At a time when diagnoses like “generalized anxiety disorder”are coming out of the woodwork — a time when prescription antidepressants are being prescribed in record quantities — it’s worth knowing that medication and suffering may not be your only alternatives to feeling permanently bummed and/or overwhelmed.
If you’re feeling wiped out, stressed out, draggy or depressed, consider making friends with the needle — the acupuncture needle, that is. If you’ve never considered acupuncture, or just don’t know much about it, you might be surprised to discover how many helpful and beneficial applications it provides.
Stuck on Acupuncture
Most people get their first experience with acupuncture during a desperate search for acute or chronic pain relief — sometimes as a last-ditch attempt to ward off surgery or avoid prescription painkillers’ side effects. As an outgrowth of their initial treatments, however, many discover that acupuncture is often just as successful at treating a wide range of other problems, including mental-health issues like stress, depression, moodiness and lethargy.
Although acupuncture in the United States is still viewed as a relatively new, “alternative” form of medicine, in the past decade or two it has made huge inroads in the traditional healthcare community, and is increasingly being embraced by M.D.s. In fact, many doctors refer their patients to acupuncturists when allopathic treatments fail.
While acupuncture is best known in the West for its ability to cure or ameliorate conditions associated with physical pain (such as low back pain, joint pain, headaches and migraines) its broader and lesser-known applications are now coming to light. The National Institute of Health has done several studies that indicate acupuncture is effective in the treatment of a wide range of conditions such as asthma, arthritis, addiction, digestive disorders and drug recovery/detox.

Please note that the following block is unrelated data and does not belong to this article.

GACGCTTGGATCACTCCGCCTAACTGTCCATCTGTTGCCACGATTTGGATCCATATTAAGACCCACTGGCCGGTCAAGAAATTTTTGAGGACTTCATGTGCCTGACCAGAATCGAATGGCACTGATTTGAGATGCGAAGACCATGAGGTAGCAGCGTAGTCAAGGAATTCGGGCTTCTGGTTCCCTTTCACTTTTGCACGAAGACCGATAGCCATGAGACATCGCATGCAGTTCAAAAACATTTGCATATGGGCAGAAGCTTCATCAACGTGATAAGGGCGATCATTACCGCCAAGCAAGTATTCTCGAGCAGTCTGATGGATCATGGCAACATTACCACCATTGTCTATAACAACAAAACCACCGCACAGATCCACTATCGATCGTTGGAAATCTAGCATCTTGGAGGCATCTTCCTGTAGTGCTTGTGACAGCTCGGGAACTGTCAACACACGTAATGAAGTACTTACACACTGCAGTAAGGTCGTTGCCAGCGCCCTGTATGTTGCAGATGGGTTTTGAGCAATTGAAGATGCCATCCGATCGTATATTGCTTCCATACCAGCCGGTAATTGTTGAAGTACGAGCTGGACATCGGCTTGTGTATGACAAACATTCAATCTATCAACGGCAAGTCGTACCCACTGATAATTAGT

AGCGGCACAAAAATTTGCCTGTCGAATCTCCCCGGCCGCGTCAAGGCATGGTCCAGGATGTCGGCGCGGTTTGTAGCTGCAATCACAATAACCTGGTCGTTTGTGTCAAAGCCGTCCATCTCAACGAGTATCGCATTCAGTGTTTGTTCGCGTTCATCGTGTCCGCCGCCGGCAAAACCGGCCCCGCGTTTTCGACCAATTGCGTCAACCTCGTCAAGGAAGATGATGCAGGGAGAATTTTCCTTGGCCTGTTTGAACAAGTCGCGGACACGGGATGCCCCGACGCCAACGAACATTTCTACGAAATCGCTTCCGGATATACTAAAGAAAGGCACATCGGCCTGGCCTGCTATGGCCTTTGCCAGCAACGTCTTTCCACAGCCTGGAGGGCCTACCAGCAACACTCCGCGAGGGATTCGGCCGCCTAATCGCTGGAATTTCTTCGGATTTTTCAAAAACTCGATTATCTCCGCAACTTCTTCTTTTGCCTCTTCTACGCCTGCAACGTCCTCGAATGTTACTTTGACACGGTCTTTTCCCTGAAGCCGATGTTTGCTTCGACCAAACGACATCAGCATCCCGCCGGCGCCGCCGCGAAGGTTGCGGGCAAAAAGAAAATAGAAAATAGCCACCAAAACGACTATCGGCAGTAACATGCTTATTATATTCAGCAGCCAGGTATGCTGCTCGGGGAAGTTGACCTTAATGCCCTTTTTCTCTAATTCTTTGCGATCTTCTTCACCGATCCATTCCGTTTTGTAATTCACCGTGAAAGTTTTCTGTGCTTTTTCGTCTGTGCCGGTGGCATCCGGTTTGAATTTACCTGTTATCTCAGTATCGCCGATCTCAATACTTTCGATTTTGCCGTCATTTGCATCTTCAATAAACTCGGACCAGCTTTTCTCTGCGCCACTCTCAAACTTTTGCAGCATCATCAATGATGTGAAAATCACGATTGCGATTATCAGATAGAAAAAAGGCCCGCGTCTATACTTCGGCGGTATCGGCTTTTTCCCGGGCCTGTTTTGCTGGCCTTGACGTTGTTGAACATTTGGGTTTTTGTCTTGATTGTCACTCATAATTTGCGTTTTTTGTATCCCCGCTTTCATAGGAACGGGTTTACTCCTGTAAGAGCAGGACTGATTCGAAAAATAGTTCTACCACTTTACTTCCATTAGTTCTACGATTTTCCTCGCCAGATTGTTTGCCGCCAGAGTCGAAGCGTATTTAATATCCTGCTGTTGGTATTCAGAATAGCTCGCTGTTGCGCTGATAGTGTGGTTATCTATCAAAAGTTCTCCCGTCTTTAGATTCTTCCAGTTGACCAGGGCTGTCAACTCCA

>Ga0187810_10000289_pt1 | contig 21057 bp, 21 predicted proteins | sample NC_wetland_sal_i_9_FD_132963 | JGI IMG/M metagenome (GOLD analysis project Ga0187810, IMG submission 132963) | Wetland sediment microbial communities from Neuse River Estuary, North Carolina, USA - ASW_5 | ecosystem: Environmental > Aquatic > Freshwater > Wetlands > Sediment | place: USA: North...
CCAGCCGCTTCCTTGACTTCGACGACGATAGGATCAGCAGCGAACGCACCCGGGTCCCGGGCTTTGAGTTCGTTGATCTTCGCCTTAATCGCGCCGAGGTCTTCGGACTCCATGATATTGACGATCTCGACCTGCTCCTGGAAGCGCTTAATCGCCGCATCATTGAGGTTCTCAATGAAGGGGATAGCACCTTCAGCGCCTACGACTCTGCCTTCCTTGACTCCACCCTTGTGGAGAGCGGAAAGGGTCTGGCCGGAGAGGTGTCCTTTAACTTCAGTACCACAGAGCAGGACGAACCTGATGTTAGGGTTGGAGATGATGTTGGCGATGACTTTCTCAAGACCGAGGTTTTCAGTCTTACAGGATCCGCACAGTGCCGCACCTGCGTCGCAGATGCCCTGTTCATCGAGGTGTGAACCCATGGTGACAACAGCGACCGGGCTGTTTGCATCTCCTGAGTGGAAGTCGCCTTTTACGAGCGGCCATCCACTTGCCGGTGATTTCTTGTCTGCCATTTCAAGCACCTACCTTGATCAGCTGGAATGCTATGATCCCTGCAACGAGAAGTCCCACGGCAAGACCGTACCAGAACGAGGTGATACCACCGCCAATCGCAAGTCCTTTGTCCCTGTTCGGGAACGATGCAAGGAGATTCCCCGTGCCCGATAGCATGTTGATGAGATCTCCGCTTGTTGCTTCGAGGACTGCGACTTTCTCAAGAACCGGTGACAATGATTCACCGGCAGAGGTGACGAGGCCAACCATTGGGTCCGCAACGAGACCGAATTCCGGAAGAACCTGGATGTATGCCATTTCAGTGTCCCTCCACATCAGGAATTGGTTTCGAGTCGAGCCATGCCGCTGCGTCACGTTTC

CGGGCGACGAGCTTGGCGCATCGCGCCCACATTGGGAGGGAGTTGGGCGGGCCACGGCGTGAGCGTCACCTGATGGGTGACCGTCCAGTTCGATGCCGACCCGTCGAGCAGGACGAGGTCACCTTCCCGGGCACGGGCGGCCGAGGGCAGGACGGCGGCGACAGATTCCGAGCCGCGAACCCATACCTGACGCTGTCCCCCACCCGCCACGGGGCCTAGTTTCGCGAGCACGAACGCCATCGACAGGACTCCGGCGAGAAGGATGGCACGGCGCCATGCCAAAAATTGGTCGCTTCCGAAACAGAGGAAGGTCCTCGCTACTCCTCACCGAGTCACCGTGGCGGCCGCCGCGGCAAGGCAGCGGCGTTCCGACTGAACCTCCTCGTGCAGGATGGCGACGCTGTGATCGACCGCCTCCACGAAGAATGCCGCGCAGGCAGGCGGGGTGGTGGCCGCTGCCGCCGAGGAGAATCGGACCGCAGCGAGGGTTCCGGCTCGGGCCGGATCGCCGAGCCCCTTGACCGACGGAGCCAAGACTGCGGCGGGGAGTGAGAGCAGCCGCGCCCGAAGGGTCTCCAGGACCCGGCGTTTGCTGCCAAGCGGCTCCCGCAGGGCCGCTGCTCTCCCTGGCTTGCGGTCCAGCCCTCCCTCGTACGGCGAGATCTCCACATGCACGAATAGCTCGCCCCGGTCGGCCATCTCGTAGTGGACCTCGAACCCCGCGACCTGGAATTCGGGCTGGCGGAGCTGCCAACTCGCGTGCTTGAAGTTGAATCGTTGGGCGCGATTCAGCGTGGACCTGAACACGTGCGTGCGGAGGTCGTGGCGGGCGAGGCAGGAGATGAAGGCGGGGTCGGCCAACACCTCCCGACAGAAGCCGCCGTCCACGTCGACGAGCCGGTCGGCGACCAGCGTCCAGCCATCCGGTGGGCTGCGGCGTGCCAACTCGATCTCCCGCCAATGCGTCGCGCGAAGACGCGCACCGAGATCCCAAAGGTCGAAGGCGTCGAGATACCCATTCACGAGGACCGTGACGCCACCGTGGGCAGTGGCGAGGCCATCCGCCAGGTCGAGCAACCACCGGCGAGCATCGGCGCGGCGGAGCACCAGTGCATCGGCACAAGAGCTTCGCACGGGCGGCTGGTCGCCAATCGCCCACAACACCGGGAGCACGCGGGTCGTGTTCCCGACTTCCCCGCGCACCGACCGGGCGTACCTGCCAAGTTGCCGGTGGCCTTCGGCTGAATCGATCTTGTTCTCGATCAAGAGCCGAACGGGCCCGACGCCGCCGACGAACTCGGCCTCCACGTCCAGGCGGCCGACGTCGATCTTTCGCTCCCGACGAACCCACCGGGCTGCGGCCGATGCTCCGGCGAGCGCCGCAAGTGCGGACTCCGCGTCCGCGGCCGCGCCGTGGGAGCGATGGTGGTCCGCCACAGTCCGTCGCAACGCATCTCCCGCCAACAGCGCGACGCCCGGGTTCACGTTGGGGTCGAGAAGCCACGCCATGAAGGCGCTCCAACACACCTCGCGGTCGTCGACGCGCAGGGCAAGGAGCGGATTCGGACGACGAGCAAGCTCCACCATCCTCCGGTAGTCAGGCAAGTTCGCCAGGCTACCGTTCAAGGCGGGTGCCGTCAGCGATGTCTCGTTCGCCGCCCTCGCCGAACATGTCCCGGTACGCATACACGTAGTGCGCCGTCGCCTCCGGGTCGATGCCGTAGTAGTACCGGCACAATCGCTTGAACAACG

The Institute also recognizes the important role acupuncture plays in the support of treating and relieving the symptoms of depression, stress and anxiety disorders — both as an effective treatment on its own or in conjunction with other medical treatment forms. As more and more people are trying acupuncture and having good results, word is getting around. Not only is acupuncture no longer considered a “weird” or “experimental” treatment, but its popularity and credibility are growing dramatically, even within the staunchly conservative medical community.
While plenty of people can tell you from first-hand experience that acupuncture works, they tend to have a harder time explaining why. In fact, even practitioners have differing opinions on the subject.
The classical Chinese explanation revolves around meridians — a complex, river-like system of channels that carry energy or life-force (called “Qi” and pronounced chee) throughout the body and over its surface. Obstruction of these energy channels can result in stagnation or disruption in the movement of the Qi. The effect is like a dam — it slows and backs up the flow throughout the entire system, generally causing one or more problematic symptoms in the process. Meridian obstructions can result in all kinds of disease and distress, sometimes impacting the body’s digestive, reproductive and respiratory systems, as well as an individual’s mental health and general energy level.
Acupuncture is thought to clear these energy channels, helping to release blocked or stagnated energy while detoxifying the body, enhancing nourishment to the tissues and organs, re-establishing the body’s natural flow and returning the system to a healthy balance.